The BMW 3 Series 2018 has been a compact executive class leader for more than 40 years, and the latest model was a winner yet again when it arrived in 2012. The competition has raised its game in recent times, with the arrival of an all-new Mercedes C-Class, Jaguar XE and Alfa Romeo Giulia, yet the facelifted 3 Series does enough to keep it at the front of the field.
While the BMW 3 Series 2018 crown as the best handling compact executive saloon remains intact, the Jaguar XE comes close to matching it, and offers marginally lower running costs. However, the margins between the two are very slim, and you won’t be opting for second best with the 3 Series.
The diesel models are powerful and refined, while the petrols deliver great performance, although while the 330e hybrid delivers low running costs, it’s not the most efficient plug-in, while the handling has a softer edge.
The BMW 3 Series 2018 replaced the popular 2002-series of small saloons in the mid-Seventies. Over the years, the 3 Series has grown in size, but has largely stuck to the same formula, by offering four doors, a front-engine, rear-wheel drive transmission, and delivering involving handling for drivers that want a sporty family car.
The current BMW 3 Series 2018 uses the internal model code F30, and is the sixth generation of this best-seller in the compact executive saloon sector. It’s also available in a number of body styles: there’s the Touring estate (F31), two-door 4 Series Coupe and Convertible (F32 and F33 respectively), the five-door 3 Series Gran Turismo (F34) and five-door 4 Series Gran Coupe (F36).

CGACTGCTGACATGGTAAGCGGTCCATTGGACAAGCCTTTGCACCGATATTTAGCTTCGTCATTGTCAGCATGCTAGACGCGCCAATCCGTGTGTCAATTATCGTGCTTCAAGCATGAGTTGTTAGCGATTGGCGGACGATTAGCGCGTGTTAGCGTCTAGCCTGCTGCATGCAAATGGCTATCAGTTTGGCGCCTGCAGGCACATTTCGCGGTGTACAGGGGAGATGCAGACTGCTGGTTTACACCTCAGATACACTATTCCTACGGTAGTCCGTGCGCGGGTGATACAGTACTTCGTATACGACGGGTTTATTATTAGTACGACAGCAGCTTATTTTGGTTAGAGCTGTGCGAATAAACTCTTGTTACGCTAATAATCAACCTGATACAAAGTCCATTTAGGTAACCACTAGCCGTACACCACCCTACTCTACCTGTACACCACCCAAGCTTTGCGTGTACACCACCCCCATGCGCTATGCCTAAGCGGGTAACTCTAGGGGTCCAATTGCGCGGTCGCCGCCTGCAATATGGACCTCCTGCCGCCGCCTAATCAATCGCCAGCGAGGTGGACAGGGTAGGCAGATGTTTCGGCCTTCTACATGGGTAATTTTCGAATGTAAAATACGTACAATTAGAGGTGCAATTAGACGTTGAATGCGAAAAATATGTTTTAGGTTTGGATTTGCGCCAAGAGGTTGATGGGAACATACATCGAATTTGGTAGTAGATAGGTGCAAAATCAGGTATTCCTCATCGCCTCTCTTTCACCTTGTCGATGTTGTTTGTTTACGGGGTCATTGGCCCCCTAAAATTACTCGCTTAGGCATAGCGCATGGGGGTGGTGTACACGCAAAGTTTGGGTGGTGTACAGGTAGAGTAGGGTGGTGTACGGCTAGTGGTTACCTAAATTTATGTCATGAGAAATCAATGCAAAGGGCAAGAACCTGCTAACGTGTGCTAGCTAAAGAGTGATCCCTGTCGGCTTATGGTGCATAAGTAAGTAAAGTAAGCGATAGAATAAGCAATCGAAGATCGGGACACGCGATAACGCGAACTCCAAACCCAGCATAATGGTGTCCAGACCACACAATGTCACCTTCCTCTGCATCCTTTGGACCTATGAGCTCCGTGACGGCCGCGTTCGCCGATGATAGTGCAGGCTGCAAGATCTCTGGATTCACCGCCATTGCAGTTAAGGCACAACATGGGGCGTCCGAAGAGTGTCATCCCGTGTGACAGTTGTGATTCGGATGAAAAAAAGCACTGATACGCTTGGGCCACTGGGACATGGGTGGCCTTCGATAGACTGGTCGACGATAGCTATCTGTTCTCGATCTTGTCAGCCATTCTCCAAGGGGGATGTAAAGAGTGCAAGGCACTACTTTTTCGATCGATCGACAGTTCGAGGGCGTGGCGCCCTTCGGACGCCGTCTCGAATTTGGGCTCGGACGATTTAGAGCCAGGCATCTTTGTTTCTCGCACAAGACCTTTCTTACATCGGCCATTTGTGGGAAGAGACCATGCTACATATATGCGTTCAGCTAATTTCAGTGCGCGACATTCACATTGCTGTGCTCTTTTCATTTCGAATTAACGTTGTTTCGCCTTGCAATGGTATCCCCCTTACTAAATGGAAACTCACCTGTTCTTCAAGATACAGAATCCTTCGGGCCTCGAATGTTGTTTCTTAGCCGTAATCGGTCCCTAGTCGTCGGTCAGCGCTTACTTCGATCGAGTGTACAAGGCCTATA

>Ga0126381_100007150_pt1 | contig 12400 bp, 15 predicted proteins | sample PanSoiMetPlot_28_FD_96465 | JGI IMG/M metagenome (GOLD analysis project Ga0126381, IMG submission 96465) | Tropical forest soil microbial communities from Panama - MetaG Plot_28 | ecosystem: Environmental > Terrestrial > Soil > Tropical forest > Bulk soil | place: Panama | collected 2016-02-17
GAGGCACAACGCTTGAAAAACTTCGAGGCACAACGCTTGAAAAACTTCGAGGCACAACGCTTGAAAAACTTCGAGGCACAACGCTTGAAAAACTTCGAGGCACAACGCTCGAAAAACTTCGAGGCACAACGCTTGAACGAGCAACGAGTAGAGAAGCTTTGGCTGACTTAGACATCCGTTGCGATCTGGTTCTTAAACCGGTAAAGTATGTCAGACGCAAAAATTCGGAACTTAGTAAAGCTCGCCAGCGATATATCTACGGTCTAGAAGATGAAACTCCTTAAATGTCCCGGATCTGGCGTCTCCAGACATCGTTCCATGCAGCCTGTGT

You have a choice of four trims available. The range starts with SE, then there’s Sport trim, Luxury and M Sport variants. The latter M Sport cars are marked out by a subtly more aggressive bodykit and M Sport badges. The 330e hybrid gets subtle pale blue detailing, although it could easily pass as a conventional model as it’s offered in all trim levels bar SE.
Sat-nav is standard across the BMW 3 Series 2018 range, as is DAB radio and emergency eCall, although BMW offers a long list of options and packs so that you can personalise your car.
There are a wide range of engines available, although not every engine is offered in every body style. The BMW 3 Series 2018 saloon gets most engine options, and petrol cars get an ‘i’ suffix, the diesels end with a ‘d’, and the plug-in hybrid uses an ‘e’. However, the badge on the car’s bootlid doesn’t necessarily equate to the engine under the bonnet. The 318i petrol uses a 1.5-litre three-cylinder, the 320i and 330i use a 2.0-litre four, and the 340i has a 3.0-litre straight-six. All of these engines are turbocharged.
Rival saloons for the BMW 3 Series 2018 are the Jaguar XE, Alfa Romeo Giulia, Audi A4 and Mercedes C-Class. Other models worth considering are the Lexus IS, Infiniti Q50 and even higher-spec versions of family cars such as the Volkswagen Passat, Mazda 6 and Ford Mondeo.